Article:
A Doctor On Why Ketosis Helps You Reduce Cravings & Hunger
If you're embarking on a weight-loss journey, chances are you'll run into the nutritional ketosis diet. But have you ever wondered if (and why) ketosis can help you lose weight? First, let me assure you that it can. In fact, even mainstream doctors are suggesting ketogenic diets for an entire host of patients, including those with metabolic syndrome. The beauty of the standard ketogenic diet—which consists of about 70 to 80 percent healthy fats, 10 to 20 percent protein, and 5 percent carbohydrates—is that you will not feel hungry or deprived.
Ketosis can also offer health benefits that stretch far beyond weight loss. This way of eating can be beneficial for people with mitochondrial dysfunction and cancer or for athletes looking to increase their athletic performance. Here's why the ketogenic diet is a good choice for weight loss and overall health:
1. Ketosis will suppress hunger pangs.
Ketosis is a great appetite suppressant; if you are eating a standard (high-carb) American diet, you have blood sugar swings that can cause bouts of intense hunger—sometimes within as little as two hours of eating a meal! When you enter ketosis and start burning fat for fuel, your blood sugar will stabilize at a lower, healthier level. The healthy fat will be metabolized into ketones by your liver, and that will suppress your hunger via several metabolic pathways.
When it comes to most hunger pangs, we're talking about ghrelin, not leptin. Ghrelin is the main hunger hormone and increases appetite. When you eat, ghrelin levels drop, if you are overweight they won't drop as much as they should. When you start to lose weight on a non-ketotic diet, your body senses that it's being starved and ghrelin levels increase. This is one reason regular diets often fail. The good news if you're on a ketotic diet is ghrelin levels do not increase as you lose weight.
2. You'll feel satiated and reduce inflammation.
Traditional diet-induced weight loss leads to increased hunger and reduced feelings of fullness or satiety. As you just read, it leads to increased ghrelin levels. It also leads to a reduced concentration of satiety peptides. These peptide hormones include glucagon-like peptide-1, cholecystokinin, and peptide YY. Ketogenic diets appear to suppress much of these responses by day three of your ketotic state. If you're thinking "What can I eat that's healthy and will reduce hunger pangs?" healthy fats such as coconut oil, olive oil, grass-fed butter, and ghee will slow down the absorption of everything you eat so that you can go longer without feeling hungry. Alternatively, when we want "instant" feelings of satiety, it's protein that wins (beating fats and carbs). Just be careful not to eat too much protein, as the amount you're allowed on a ketotic diet is less than you might expect.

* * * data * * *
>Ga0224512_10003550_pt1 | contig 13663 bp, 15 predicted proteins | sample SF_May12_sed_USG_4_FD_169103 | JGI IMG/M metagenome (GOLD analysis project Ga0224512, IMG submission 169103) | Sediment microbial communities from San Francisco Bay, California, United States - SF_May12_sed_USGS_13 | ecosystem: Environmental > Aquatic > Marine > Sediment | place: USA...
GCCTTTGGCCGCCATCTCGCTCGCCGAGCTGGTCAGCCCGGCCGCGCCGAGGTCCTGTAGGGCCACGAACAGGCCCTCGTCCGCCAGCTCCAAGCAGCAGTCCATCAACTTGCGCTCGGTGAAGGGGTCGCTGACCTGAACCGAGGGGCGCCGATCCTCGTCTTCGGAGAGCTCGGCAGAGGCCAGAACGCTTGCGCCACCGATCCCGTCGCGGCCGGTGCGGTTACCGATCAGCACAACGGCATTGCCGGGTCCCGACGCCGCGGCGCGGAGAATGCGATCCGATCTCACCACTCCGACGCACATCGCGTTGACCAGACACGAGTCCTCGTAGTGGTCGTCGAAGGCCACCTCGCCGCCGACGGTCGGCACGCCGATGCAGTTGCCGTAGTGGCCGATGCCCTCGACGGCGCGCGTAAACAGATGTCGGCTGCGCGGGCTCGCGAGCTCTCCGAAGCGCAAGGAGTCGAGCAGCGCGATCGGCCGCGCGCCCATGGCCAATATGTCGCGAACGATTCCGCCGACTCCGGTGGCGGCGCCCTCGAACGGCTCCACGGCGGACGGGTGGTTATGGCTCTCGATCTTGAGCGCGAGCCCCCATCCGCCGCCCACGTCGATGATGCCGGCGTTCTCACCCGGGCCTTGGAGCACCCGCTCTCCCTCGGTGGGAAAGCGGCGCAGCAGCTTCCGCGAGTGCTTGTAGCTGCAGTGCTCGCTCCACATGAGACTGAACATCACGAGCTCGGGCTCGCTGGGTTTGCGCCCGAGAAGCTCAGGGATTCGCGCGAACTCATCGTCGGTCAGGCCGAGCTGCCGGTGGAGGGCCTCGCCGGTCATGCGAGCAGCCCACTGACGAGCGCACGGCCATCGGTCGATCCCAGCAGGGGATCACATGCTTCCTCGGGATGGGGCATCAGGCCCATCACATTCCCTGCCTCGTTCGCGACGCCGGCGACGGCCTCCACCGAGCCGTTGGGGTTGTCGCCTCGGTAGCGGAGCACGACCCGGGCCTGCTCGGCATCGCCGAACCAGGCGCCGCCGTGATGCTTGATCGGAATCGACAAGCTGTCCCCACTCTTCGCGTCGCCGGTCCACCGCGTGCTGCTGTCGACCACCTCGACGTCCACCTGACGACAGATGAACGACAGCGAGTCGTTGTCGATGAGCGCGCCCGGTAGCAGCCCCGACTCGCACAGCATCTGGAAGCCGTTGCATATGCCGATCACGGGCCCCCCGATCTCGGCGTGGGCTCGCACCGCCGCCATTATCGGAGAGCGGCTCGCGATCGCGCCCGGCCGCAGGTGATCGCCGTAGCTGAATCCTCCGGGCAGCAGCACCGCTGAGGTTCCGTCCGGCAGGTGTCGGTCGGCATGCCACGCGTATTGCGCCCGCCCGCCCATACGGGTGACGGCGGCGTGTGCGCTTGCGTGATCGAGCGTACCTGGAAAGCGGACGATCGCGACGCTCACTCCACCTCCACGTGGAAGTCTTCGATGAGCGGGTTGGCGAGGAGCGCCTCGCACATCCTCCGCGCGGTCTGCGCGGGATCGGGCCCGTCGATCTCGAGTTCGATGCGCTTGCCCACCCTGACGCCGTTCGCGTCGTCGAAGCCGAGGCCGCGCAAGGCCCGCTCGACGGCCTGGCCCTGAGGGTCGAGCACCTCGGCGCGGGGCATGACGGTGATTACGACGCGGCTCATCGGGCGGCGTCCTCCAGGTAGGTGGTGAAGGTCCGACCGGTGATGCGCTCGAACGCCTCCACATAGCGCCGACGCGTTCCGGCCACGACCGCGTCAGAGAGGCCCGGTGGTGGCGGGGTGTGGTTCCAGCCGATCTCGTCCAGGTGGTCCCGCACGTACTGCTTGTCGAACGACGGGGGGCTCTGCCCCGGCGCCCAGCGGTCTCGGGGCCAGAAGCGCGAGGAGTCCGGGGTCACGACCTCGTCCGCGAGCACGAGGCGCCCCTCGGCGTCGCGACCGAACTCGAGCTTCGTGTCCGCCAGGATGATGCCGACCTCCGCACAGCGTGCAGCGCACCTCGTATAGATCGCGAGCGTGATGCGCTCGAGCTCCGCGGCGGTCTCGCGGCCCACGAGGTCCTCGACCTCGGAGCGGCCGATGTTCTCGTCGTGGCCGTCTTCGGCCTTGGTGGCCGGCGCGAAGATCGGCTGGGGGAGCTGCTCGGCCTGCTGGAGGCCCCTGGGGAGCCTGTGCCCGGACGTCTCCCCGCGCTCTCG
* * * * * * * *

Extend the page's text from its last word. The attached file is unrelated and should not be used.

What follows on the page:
3. Your metabolism will get a friendly boost.
You'll be delighted to know that you don't have to count calories on the ketogenic diet. Simply eat until you're full and try not to snack. Ketosis is a natural metabolic booster, so don't be afraid of the "fat calories." You'll convert healthy fat to brain- and heart-healthy ketones and use them for fuel, while the excess is excreted in your urine. Metabolism is generally calculated in clinical studies with measurements of what is called a respiratory exchange ratio. On average, men burn an extra 450 kcals per day while women burn an extra 150 kcals/day in ketosis. This might not seem like much, but it adds up. Remember, don't get obsessed with the amount of fat you're eating. The fat turns into ketones, which are a nice, high-octane fuel for your body.
4. Cravings become a thing of the past.
When you burn fat for fuel, your blood sugar becomes more stabilized, and in turn, the lack of blood sugar highs and lows will rein in cravings for sugar and carbs. In my practice I see that few people develop carb cravings or sugar cravings on a nutritional ketosis diet. If my patients or clients have cravings, I just have them take l-tyrosine and SAMe supplements as well as 5-OH tryptophan supplements—if they are not on antidepressants.
I hope I've demonstrated why ketosis can help you lose weight, and just a couple of words of caution before we go. If you have type 1 diabetes, or any other chronic medical condition, this is something that should be done only under medical supervision. In addition, it's important to know that the ketogenic diet can be hard on conditions like leaky gut. I have my patients and clients "break ketosis" every two weeks to protect their gut. In general, this is a very healthy diet, and any symptoms of brain fog and sleep disturbance (if they occur at all) should clear up after the first two weeks.
As with all weight-reduction programs, if you're looking to drop significant weight, it's best to obtain medical clearance. And of course, listen to your body always. If you ever feel that something is wrong, do have a doctor check it out. Good luck!
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